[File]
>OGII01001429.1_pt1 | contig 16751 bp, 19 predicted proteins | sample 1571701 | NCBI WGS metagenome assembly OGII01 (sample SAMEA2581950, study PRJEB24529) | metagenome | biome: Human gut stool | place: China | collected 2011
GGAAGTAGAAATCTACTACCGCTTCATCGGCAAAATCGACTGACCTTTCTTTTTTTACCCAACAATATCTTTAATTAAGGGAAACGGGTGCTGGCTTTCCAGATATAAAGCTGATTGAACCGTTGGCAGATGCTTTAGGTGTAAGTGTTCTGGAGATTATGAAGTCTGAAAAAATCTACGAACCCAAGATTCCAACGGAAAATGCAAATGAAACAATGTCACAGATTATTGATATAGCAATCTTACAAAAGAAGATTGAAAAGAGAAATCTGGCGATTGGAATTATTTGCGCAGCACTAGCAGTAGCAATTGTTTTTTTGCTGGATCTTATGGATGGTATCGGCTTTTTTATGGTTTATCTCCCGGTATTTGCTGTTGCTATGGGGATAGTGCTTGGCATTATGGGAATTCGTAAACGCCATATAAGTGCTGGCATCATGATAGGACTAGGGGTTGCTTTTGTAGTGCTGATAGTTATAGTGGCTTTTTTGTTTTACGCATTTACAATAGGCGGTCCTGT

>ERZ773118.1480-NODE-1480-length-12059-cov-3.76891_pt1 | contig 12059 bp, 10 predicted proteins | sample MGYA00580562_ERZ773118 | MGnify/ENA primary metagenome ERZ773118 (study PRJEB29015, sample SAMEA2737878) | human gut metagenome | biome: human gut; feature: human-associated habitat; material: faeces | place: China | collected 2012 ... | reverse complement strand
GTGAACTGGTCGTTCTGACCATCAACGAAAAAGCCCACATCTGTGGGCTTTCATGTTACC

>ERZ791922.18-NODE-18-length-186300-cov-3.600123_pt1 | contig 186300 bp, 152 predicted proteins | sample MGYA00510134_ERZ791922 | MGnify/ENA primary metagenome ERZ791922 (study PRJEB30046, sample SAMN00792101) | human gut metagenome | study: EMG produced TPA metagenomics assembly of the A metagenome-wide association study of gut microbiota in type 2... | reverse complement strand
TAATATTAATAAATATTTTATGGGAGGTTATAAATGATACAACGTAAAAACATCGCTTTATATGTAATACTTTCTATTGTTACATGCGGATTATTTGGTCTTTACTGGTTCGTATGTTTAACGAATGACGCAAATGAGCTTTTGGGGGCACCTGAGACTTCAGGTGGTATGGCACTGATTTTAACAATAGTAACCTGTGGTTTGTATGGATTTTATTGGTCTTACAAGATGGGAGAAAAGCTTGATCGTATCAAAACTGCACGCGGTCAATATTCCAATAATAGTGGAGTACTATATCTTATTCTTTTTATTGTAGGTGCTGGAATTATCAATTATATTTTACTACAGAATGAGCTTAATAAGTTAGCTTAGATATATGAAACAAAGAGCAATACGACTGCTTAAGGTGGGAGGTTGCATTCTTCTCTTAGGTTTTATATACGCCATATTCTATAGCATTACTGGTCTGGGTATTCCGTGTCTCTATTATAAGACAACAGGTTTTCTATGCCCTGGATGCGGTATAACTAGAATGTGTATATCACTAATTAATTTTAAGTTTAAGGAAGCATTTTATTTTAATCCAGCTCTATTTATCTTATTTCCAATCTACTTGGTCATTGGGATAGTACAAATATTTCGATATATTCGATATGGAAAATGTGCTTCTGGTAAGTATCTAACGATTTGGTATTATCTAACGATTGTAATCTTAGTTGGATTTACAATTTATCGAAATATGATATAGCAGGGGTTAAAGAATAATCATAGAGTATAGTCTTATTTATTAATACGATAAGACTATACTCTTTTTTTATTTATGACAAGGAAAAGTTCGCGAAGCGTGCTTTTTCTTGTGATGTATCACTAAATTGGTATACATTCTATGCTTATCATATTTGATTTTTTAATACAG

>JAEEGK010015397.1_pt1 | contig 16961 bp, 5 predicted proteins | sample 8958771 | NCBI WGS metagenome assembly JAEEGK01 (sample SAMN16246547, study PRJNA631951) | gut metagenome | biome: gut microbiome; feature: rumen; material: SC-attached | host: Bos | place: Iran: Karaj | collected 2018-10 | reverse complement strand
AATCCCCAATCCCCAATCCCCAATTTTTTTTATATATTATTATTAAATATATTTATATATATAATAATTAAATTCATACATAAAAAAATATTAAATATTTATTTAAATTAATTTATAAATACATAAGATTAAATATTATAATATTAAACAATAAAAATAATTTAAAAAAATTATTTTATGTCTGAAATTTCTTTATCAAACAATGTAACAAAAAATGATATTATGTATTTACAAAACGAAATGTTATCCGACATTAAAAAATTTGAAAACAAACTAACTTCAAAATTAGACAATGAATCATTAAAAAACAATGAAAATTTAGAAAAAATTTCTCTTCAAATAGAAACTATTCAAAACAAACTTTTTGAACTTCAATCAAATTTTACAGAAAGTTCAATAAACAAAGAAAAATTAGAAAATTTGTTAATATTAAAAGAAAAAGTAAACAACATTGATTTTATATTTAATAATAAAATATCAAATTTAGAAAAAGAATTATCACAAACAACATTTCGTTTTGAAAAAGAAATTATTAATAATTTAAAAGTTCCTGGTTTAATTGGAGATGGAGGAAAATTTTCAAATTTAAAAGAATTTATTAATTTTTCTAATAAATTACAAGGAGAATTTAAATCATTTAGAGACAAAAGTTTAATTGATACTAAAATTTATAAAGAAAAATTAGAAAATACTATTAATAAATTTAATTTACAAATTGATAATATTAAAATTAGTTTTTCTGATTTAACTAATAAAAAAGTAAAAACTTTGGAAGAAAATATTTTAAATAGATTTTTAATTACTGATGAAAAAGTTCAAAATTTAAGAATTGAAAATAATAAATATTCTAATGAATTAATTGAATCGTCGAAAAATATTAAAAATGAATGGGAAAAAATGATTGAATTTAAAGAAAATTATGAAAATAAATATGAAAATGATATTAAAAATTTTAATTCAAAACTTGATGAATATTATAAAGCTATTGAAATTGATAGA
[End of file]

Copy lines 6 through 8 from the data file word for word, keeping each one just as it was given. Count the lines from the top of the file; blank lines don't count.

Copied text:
TAATATTAATAAATATTTTATGGGAGGTTATAAATGATACAACGTAAAAACATCGCTTTATATGTAATACTTTCTATTGTTACATGCGGATTATTTGGTCTTTACTGGTTCGTATGTTTAACGAATGACGCAAATGAGCTTTTGGGGGCACCTGAGACTTCAGGTGGTATGGCACTGATTTTAACAATAGTAACCTGTGGTTTGTATGGATTTTATTGGTCTTACAAGATGGGAGAAAAGCTTGATCGTATCAAAACTGCACGCGGTCAATATTCCAATAATAGTGGAGTACTATATCTTATTCTTTTTATTGTAGGTGCTGGAATTATCAATTATATTTTACTACAGAATGAGCTTAATAAGTTAGCTTAGATATATGAAACAAAGAGCAATACGACTGCTTAAGGTGGGAGGTTGCATTCTTCTCTTAGGTTTTATATACGCCATATTCTATAGCATTACTGGTCTGGGTATTCCGTGTCTCTATTATAAGACAACAGGTTTTCTATGCCCTGGATGCGGTATAACTAGAATGTGTATATCACTAATTAATTTTAAGTTTAAGGAAGCATTTTATTTTAATCCAGCTCTATTTATCTTATTTCCAATCTACTTGGTCATTGGGATAGTACAAATATTTCGATATATTCGATATGGAAAATGTGCTTCTGGTAAGTATCTAACGATTTGGTATTATCTAACGATTGTAATCTTAGTTGGATTTACAATTTATCGAAATATGATATAGCAGGGGTTAAAGAATAATCATAGAGTATAGTCTTATTTATTAATACGATAAGACTATACTCTTTTTTTATTTATGACAAGGAAAAGTTCGCGAAGCGTGCTTTTTCTTGTGATGTATCACTAAATTGGTATACATTCTATGCTTATCATATTTGATTTTTTAATACAG

>JAEEGK010015397.1_pt1 | contig 16961 bp, 5 predicted proteins | sample 8958771 | NCBI WGS metagenome assembly JAEEGK01 (sample SAMN16246547, study PRJNA631951) | gut metagenome | biome: gut microbiome; feature: rumen; material: SC-attached | host: Bos | place: Iran: Karaj | collected 2018-10 | reverse complement strand
AATCCCCAATCCCCAATCCCCAATTTTTTTTATATATTATTATTAAATATATTTATATATATAATAATTAAATTCATACATAAAAAAATATTAAATATTTATTTAAATTAATTTATAAATACATAAGATTAAATATTATAATATTAAACAATAAAAATAATTTAAAAAAATTATTTTATGTCTGAAATTTCTTTATCAAACAATGTAACAAAAAATGATATTATGTATTTACAAAACGAAATGTTATCCGACATTAAAAAATTTGAAAACAAACTAACTTCAAAATTAGACAATGAATCATTAAAAAACAATGAAAATTTAGAAAAAATTTCTCTTCAAATAGAAACTATTCAAAACAAACTTTTTGAACTTCAATCAAATTTTACAGAAAGTTCAATAAACAAAGAAAAATTAGAAAATTTGTTAATATTAAAAGAAAAAGTAAACAACATTGATTTTATATTTAATAATAAAATATCAAATTTAGAAAAAGAATTATCACAAACAACATTTCGTTTTGAAAAAGAAATTATTAATAATTTAAAAGTTCCTGGTTTAATTGGAGATGGAGGAAAATTTTCAAATTTAAAAGAATTTATTAATTTTTCTAATAAATTACAAGGAGAATTTAAATCATTTAGAGACAAAAGTTTAATTGATACTAAAATTTATAAAGAAAAATTAGAAAATACTATTAATAAATTTAATTTACAAATTGATAATATTAAAATTAGTTTTTCTGATTTAACTAATAAAAAAGTAAAAACTTTGGAAGAAAATATTTTAAATAGATTTTTAATTACTGATGAAAAAGTTCAAAATTTAAGAATTGAAAATAATAAATATTCTAATGAATTAATTGAATCGTCGAAAAATATTAAAAATGAATGGGAAAAAATGATTGAATTTAAAGAAAATTATGAAAATAAATATGAAAATGATATTAAAAATTTTAATTCAAAACTTGATGAATATTATAAAGCTATTGAAATTGATAGA